The I-Tri explosion was never more evident than at Sunday morning’s youth triathlon at Maidstone Park.
Cheered on by a sizable crowd of parents, relatives, and coaches, including Theresa Roden, who several years ago founded the program, which has used triathlon training to transform teenage girls who would otherwise have been couch potatoes, about 80 young competitors, half from the Springs and Montauk Schools’ I-Tri groups, swam 300 yards in the bay, biked 7 miles through Maidstone Park’s environs in Springs, and finished with a mile-and-a-half run.
Thomas Brierley, a 16-year-old ocean lifeguard at Atlantic Avenue Beach in Amagansett, and a star on East Hampton High’s boys swim team, was the winner, in 35 minutes and 40.77 seconds, with his training partner and fellow swim team mate, Teague Costello, 15, not far behind, in 36:38.05.
Brierley and Costello were the first out of the water. Brierley was first in on the bike, though Costello, who’s a pool lifeguard at Sportime in Amagansett in the summer, was first out on the run, leaving Brierley to contend a bit longer with his shoelaces.
“Maybe I should give a transition class next year,” said Annette MacNiven, a top Xterra age-group competitor who was making sure everyone got out of the bike transition area safely. MacNiven and Amanda Husslein helped the race director, Sharon McCobb, prepare the I-Tri girls for Sunday’s race.
The winner among the female entrants was Nora Rosati, 16, a Montauk summer resident from California’s Bay Area, in 37:47.26. She was third over all, and right behind her, in 37:54.55, was 16-year-old Katrina Garry, a part-time Montauk resident who was a member of Friends Academy’s state-championship 4-by-800-meter relay team this spring. Rosati and Garry, whose elder sister, Kira, won this race outright in its first year and who now runs at Yale, train together, as well. The two are to take the ocean lifeguard certification test at Amagansett’s Indian Wells Beach on Aug. 6.
But winning was not what the day was about: It was about finishing, persisting, and improving, not to mention camaraderie. An observer ventured to guess that if this year’s I-Tri times were compared to last year’s, improvement would be noted pretty much all down the line. Spirits were uniformly high at the finish line that morning; the glow that comes with accomplishment was palpable. Indeed, as Roden has said before, not only did these girls deserve to be viewed as athletes, but as triathletes.
“She’s my star,” Roden said after Lizette Maurath had emerged from a tunnel of I-Tri well-wishers set up to greet the event’s participants at the finish line. “When we began in March it was the first time she’d been on a bike and she wasn’t that comfortable in the swim.”
Ana Toledo, 13, the first of the I-Tri girls over the line, when asked how she’d done last year, replied, “Not very well. I improved a lot this year, though I still have to work on my running.” Headed for the high school in the fall, Ana said she would play soccer in the fall, after which she’d do winter track and spring track.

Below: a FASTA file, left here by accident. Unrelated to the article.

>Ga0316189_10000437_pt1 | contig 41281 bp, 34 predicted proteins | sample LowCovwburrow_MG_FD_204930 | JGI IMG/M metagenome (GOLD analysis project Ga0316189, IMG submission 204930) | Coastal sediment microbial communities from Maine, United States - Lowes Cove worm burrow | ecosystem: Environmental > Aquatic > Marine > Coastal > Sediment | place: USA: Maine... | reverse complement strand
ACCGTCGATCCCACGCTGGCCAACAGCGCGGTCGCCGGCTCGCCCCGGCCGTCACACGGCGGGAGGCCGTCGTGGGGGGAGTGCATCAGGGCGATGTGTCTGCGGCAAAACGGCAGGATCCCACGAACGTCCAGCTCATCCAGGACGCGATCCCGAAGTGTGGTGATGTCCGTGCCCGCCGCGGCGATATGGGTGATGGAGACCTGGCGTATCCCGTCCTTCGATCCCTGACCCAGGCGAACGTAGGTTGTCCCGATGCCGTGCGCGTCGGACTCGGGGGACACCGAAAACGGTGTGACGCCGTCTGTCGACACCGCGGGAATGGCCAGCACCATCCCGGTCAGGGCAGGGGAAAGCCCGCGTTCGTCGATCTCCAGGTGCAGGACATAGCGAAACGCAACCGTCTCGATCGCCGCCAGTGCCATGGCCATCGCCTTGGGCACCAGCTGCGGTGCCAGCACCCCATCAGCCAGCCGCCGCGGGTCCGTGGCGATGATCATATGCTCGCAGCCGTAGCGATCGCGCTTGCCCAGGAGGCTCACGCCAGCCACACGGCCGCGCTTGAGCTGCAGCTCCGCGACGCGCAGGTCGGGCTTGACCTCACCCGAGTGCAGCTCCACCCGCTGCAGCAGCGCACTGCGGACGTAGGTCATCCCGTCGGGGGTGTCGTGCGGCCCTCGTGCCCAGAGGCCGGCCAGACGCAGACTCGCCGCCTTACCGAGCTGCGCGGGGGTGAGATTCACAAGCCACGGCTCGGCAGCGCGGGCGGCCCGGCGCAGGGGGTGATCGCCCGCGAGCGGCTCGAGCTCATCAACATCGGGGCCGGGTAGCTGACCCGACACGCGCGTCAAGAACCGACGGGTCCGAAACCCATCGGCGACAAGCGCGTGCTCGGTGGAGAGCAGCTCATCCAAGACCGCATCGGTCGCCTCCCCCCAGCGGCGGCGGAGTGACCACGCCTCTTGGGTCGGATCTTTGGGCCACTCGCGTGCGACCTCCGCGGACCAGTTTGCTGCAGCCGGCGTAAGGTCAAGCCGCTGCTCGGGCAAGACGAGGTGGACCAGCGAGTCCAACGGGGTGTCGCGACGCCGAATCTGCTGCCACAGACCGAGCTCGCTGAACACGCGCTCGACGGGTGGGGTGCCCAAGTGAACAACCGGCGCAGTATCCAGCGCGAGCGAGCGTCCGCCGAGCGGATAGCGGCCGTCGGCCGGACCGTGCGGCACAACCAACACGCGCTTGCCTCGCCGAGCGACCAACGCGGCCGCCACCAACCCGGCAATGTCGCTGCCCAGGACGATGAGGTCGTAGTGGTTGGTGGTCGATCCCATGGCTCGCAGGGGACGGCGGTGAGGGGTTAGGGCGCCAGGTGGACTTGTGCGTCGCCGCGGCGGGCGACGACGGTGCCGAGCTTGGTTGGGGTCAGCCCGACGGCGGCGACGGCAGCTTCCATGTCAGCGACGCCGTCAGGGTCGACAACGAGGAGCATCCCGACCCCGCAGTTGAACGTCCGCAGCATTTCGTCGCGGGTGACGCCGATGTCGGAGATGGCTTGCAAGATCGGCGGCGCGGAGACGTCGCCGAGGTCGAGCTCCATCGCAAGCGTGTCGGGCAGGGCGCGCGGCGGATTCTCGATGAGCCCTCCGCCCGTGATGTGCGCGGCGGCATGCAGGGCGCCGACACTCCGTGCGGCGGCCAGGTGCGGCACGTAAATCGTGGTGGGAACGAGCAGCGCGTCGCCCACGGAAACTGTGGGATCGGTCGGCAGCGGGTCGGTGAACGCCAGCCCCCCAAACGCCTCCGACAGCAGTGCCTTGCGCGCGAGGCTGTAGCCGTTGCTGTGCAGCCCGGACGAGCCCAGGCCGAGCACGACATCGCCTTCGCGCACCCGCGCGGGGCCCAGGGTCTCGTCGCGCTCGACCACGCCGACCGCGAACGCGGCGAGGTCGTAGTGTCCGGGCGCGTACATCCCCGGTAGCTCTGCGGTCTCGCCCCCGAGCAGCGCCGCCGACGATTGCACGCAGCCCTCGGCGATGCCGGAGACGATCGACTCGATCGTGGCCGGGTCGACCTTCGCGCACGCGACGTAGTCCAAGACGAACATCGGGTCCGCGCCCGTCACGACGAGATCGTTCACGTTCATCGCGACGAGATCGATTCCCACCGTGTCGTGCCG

Absent I-Tri, “I would have probably played soccer only,” said Ana, who agreed that I-Tri had, as had been the case with her teammates, expanded her horizons greatly. “It’s helped with my grades too.”
“We help each other,” said Tali Friedman, who finished behind Toledo, and who knocked out the most push-ups when the girls were being evaluated at the Y.M.C.A. East Hampton RECenter last winter. A gymnast as well, Tali said, I-Tri had “given me more confidence.”
“Her grandfather inspires her,” John Hennings, Paige Rucano’s stepfather, said, referring to Pete Rucano, who, at 86, runs six miles a day.
Paige’s mother, Michelle Rucano, said, “She was on Bill Herzog’s undefeated middle school track team. She did the 100, the 400, the hurdles. . . . I-Tri has definitely brought her out of her shell. Her self-esteem and confidence have soared.”
“I was going to kick Abby’s derriere,” said Kattie Fragola, who crossed the line with Abby Roden, “but then she said, ‘Let’s run together,’ so I did.” They crossed the line together.
On the subject of I-Tri, Roden, one of its leaders, said, “It’s been incredible how it’s taken off. We look at where it was and where it is now, and say, ‘Wow!’ ”
Tara Mansir, Kattie’s mother, who’s been an integral part of the program since it began, said of her daughter, “She played tennis and that was about it. She didn’t do any track and field. . . . I-Tri’s raised their confidence level. Three of them never swam before this March. One had never been on a bike. And now they’re triathletes, they’re eating healthy food, and doing mind-body stuff . . . everything that’s so important.”
Among those cheering the young triathletes on was Stacey Scarpone of Sea Cliff, the executive director of the Women’s Fund of Long Island, one of I-Tri’s growing list of supporters. “We provide grants to grassroots girls and women’s organizations focusing on leadership, economic stability, and social justice. It could be anything, not just athletics,” said Scarpone, a runner herself. “I love how I-Tri has exploded. These girls are recognized all over the place — it’s wonderful.”
The age-group winners were Julia Brierley and Will Howard in the 10-and-under division; Maggie Purcell and Jack Wolf in the 11-to-12 division; Amanda Calabrese and Hudson Cooke in the 13-to-14 division, and Lucy Kohlhoff in the 15-to-17 division.
Besides Thomas Brierley, Costello, Rosati, and Garry, the top 20 comprised Paige Duca, Ben Howard, Cooke, Wolf, Erik Engstrom, Calabrese, Kohlhoff, Purcell, Christian Brierley, Morgan German, Liana Paradiso, Chasen Dubs, Julia Brierley, Isabella Swanson, Grace Howard, and T.J. Calabrese.